Thursday, October 29, 2015
Author: David Schwartz
The financial crisis made clear that interconnectedness and complexity have the potential to magnify localized shocks and amplify and transmit them to the greater financial system. Understanding the risks posed by our ever more interconnected global financial system is crucial to managing those risks. To that end, DTCC has published a whitepaper providing an overview of the subject, surveying a selection of interconnectedness studies conducted thus far, and highlighting regulatory measures designed to address interconnectedness risks. Among other things, DTCC concludes that “firms must do more than monitor and mitigate these risks – they also need to focus on building resiliency so they can detect potential systemic shocks before they strike or recover from them as quickly as possible.”
Interconnectedness, the network of credit exposures, trading links and other relationships and dependencies between financial agents, is not all bad, however. DTCC notes that in some cases, “these intra-financial and/or legal linkages help dampen shocks by distributing and dispersing their impact throughout the financial system." The key is for risk managers to understand what interconnectedness means to their business and factor interconnections into their risk management strategies:
“risk managers can no longer view financial firms as stand-alone entities because, in reality, they are now a diverse set of interconnected components that distribute risk and are exposed to it, oftentimes in ways that are not transparent or expected.”
Consequently, DTCC concludes that considerations regarding interconnectedness should become an aspect of a firm's day-to-day risk management function. By thinking about interconnectedness routinely, DTCC believes risk managers will have a more holistic view of actionable and inherent risks. The paper provides some guidelines for risk managers to analyze interconnectedness risk:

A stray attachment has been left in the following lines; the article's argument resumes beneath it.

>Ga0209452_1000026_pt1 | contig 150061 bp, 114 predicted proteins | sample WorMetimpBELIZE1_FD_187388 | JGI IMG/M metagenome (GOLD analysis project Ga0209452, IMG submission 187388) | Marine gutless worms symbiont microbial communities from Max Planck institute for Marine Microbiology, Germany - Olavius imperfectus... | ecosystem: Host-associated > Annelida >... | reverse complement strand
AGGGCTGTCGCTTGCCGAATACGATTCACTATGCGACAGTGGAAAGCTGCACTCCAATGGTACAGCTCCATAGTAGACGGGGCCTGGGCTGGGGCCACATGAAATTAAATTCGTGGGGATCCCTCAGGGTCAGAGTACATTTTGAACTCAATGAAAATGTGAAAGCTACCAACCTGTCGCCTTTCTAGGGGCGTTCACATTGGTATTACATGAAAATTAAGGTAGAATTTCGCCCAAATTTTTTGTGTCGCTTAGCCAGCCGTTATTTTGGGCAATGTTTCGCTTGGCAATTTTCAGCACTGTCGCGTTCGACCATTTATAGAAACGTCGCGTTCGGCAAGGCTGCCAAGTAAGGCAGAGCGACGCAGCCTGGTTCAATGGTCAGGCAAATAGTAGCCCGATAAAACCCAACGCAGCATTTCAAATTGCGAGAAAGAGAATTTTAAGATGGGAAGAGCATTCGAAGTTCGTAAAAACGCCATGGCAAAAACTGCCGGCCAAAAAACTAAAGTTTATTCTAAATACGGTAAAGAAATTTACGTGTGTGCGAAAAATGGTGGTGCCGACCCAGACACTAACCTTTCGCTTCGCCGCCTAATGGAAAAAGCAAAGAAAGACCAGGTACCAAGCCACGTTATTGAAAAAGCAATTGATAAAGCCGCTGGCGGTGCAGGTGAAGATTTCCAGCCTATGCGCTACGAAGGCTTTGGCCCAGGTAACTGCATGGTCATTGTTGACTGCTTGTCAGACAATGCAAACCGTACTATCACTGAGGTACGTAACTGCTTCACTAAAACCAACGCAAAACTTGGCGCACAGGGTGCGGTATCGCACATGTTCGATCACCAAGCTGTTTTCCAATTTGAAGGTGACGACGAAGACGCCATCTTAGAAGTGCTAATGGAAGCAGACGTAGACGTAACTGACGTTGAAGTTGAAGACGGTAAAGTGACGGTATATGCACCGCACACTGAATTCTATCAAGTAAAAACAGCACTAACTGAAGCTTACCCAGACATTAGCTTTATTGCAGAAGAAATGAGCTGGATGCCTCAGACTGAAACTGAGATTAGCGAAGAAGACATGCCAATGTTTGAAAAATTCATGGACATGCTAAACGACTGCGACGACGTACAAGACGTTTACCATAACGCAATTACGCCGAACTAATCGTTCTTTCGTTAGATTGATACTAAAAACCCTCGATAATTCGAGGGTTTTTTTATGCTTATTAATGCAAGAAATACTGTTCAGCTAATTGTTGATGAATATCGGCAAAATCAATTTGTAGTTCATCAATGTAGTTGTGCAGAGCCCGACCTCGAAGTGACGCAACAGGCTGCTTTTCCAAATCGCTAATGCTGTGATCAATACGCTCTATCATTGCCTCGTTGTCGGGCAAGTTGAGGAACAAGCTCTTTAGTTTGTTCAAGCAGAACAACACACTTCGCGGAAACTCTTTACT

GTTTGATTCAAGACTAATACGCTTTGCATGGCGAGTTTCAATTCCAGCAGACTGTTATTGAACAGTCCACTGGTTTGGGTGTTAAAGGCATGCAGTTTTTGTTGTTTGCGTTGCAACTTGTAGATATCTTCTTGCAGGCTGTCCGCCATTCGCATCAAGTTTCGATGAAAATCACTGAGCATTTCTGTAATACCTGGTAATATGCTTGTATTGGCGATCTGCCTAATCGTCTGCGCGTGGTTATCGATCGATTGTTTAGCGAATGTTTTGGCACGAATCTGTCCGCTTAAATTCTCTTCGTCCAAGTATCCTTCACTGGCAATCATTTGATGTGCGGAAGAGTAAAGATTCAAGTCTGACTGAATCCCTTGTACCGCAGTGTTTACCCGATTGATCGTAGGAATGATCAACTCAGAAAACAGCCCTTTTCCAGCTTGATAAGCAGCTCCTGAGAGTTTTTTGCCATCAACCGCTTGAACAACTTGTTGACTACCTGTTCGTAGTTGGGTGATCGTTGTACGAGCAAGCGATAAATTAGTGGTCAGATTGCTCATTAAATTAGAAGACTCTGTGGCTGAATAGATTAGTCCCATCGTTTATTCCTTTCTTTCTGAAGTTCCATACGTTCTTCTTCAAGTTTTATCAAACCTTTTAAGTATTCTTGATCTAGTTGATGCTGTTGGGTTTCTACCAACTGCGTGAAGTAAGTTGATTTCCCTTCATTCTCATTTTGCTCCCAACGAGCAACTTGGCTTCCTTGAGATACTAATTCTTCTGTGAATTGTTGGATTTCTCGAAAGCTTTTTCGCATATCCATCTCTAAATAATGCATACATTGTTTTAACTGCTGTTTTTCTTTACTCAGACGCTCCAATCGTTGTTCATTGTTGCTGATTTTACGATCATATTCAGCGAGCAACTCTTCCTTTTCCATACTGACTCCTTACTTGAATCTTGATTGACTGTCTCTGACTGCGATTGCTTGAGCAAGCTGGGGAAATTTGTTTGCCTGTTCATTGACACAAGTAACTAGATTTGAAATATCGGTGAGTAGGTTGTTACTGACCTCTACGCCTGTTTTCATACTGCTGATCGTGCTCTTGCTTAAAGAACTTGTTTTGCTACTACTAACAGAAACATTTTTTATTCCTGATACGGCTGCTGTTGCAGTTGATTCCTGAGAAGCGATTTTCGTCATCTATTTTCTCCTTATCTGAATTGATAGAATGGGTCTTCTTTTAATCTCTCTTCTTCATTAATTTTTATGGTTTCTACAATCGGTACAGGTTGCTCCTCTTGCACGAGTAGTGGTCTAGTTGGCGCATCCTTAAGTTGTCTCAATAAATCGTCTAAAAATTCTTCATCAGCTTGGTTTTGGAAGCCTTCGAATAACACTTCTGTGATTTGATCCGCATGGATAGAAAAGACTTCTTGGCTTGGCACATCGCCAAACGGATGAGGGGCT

According to the paper, studies of market interconnectedness are clustered in two main areas:
DTCC's synthesis of these studies yields the following conclusions:
The study of the nature and effect of interconnectedness is neither complete nor simple, however. DTCC notes that "studies on the relationship between a network’s interconnectedness and its ability to withstand shocks also suggest that many other factors come into play, including the type of financial shocks, the maturity structure of banks’ liabilities, existence of information problems and other financial frictions. Researchers continue to study the impact of these and other factors as they try to gain a better insight into the impact of a network’s topology on its resilience."
By its very nature, policy responses to interconnectedness require a multi-national approach. DTCC finds that policy-makers have wisely chosen not to try to reduce or elminiate financial market interconnectedness. Rather, "than curbing interconnectedness directly, they have chosen to emphasize measures designed to increase the resilience of highly interconnected – and systemically important – financial institutions." Basel III, EMIR, the Volcker Rule, and other regulatory initiatives address interconnectedness by directly controling and limiting interconnectedness by imposing direct restrictions on the scope of businesses conducted by large banks. These restrictions aim to safeguard core banking activities from contagion that might originate in riskier areas – while simplifying the banks’ organizational structures in the process. Still others like CPMI, IOSCO, and FFIEC are working, not to limit interconnections, but to make those interconnections safer and more stable.